You can't judge a book by its cover, but you can tell a lot about Nada Surf's third album, Let Go on Barsuk Records, just by glancing at the jacket. Besides the album name itself, which indicates that the Brooklyn trio - singer/guitarist Mathew Caws, bassist Daniel Lorca and drummer Ira Elliot -- is growing up, the cover artwork, with child-like multicolored circles blending into a melancholy blue, perfectly captures the mood. The album, much more introspective than Nada Surf's previous material, has an innocent charm that proves that maturing does not mean losing touch with your childhood.[more:]
Case in point, "Happy Kid," an upbeat pop number that wears its I'm-a-loser heart on its sleeve, is on the surface reminiscent of mope-popper Ben Kweller. Listen up and you'll realize that while Kweller seems stuck on his high-school experiences, Nada Surf injects the naïve allure of pre-pubescent youth into timeworn wisdom. Caws sings: "I'm just a happy kid/ Stuck with the heart of a sad punk," with such an earnest demeanor that you're not quite sure if he's proud or ashamed. This ability to be simultaneously upbeat and downtrodden adds complexity to an album that would have otherwise been just average.
Understatement works for Nada Surf as well, especially on "Blond on Blond," a beautiful track that could, as the lyrics say, be a lullaby for children and adults alike. Lines such as "Cats and dogs are coming down/ 14th street is gonna drown," mixing the rough and tumble world with a childish wonderment makes even the most jaded listener think back to their glory days as a elementary school kid. "Fruit Fly" turns touching when, amongst the quietly incessant drone of a guitar, Caws earnestly sings: "I'm sorry you've got nowhere to go," talking more about himself than the fruit fly.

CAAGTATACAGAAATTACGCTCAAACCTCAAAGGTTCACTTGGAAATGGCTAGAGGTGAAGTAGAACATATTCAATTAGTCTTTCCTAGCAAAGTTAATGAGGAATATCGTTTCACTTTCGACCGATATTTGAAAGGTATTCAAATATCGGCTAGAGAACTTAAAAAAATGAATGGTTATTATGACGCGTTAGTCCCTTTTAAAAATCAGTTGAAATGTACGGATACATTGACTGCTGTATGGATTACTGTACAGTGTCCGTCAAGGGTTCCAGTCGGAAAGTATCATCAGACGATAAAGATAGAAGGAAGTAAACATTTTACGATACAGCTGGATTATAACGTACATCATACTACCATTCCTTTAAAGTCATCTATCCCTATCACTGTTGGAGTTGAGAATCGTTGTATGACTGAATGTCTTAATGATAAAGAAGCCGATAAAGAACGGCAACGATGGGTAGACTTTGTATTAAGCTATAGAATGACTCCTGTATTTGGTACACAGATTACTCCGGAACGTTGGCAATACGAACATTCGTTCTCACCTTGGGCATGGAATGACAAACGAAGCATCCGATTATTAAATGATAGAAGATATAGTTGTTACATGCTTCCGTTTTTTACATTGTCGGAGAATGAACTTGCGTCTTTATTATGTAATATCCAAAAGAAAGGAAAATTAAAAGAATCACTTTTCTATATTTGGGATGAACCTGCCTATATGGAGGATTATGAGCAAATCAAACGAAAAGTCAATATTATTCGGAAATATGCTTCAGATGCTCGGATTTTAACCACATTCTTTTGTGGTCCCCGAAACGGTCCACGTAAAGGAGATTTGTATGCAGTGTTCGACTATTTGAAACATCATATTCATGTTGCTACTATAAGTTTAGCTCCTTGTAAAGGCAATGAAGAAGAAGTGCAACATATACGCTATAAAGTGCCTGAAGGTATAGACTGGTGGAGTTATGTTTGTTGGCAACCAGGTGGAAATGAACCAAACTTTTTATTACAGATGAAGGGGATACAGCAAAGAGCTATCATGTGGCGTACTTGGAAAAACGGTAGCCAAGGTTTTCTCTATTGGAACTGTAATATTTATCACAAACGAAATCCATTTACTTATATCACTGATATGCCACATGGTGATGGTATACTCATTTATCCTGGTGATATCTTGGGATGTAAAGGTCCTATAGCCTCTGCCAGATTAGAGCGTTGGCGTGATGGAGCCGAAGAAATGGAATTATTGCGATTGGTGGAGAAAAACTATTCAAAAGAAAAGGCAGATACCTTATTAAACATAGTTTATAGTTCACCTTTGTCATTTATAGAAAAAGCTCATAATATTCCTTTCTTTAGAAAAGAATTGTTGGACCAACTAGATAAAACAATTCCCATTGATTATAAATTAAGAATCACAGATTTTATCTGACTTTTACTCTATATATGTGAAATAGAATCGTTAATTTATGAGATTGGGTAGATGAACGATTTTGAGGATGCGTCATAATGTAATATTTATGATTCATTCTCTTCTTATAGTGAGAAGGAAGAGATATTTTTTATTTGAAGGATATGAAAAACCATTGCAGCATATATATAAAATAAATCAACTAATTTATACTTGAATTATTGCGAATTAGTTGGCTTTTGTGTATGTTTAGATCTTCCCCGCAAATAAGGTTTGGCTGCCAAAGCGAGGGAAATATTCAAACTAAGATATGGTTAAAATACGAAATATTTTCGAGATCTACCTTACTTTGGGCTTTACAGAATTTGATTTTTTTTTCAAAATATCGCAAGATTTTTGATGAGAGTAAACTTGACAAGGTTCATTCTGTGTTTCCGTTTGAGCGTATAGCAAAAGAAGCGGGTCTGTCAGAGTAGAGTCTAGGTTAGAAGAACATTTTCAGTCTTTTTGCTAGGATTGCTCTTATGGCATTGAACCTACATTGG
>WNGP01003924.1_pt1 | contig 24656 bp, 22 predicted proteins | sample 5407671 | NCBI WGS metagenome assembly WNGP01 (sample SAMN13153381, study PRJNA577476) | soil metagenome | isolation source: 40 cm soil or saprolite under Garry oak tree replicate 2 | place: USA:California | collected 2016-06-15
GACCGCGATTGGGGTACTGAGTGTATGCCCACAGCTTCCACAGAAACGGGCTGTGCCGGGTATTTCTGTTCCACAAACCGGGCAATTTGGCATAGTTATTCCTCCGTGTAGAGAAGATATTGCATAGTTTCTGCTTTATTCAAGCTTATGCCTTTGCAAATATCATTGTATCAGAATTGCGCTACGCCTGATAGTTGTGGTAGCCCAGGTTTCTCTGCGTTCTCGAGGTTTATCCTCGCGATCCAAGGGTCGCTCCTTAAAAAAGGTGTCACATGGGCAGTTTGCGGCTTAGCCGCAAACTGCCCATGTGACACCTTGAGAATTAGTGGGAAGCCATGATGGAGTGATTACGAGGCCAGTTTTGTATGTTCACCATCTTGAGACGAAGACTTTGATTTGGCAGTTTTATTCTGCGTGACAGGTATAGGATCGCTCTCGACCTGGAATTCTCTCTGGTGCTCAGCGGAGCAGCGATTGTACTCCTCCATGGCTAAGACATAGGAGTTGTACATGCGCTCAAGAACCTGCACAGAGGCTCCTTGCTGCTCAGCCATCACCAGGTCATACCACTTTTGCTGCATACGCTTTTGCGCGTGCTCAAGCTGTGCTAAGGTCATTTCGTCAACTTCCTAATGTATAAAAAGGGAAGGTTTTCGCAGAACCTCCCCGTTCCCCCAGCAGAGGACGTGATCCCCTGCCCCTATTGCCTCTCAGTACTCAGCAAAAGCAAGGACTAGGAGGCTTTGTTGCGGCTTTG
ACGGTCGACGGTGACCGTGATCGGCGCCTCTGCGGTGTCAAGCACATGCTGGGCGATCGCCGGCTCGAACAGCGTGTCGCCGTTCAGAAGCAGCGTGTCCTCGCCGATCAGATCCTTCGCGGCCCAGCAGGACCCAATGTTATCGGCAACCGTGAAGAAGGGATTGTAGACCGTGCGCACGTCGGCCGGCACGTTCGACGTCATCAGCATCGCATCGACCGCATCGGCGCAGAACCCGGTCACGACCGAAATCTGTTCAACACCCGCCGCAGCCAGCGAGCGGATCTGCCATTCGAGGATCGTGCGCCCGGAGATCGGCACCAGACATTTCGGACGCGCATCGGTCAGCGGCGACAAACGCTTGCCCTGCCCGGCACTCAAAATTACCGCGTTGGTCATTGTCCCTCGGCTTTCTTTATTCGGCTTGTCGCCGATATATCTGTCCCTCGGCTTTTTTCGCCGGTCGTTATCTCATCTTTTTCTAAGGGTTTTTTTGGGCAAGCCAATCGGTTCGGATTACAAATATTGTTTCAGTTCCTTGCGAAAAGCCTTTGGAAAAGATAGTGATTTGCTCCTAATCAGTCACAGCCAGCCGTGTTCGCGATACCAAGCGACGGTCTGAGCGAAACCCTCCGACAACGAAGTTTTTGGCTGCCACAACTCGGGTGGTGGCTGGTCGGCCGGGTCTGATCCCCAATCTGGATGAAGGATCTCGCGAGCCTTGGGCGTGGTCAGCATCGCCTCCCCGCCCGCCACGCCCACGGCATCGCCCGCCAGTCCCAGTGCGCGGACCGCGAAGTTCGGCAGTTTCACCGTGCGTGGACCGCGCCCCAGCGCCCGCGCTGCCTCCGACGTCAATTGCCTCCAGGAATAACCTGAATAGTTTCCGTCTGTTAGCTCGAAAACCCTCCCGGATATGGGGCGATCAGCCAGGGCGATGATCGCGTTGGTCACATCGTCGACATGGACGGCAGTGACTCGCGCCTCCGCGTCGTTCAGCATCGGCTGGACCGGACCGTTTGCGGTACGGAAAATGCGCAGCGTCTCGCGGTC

Nada Surf occasionally bares more heart than necessary. I'm sure the band would like to portray "Inside of Love" as a touchingly revealing love tune, but unlike on other tracks, taking a hackneyed theme of love gets Caws and crew no sympathy from me. Think the song played during the closing credits of some melodramatic show, i.e. Dawson's Creek, as the show's charmingly handsome protagonist ponders the meaning of his high school years as his true love plays Monopoly next door with his comedy relief sidekick.
Besides "Inside of Love," it seems as if Nada Surf's "Popular" days are long gone and forgotten, as they should be. It's been 10 years since the band decided to call itself Nada Surf instead of Because Because Because, 15 years since they first got together in New York City -- high time to leave high school behind. But since maturing and letting go of its past, Nada Surf has realized that getting older doesn't mean getting old. What's the harm of the occasional childish lyric, the random bee-like buzz in the background, or kiddy cover art if it serves as a minor distraction to maturing?
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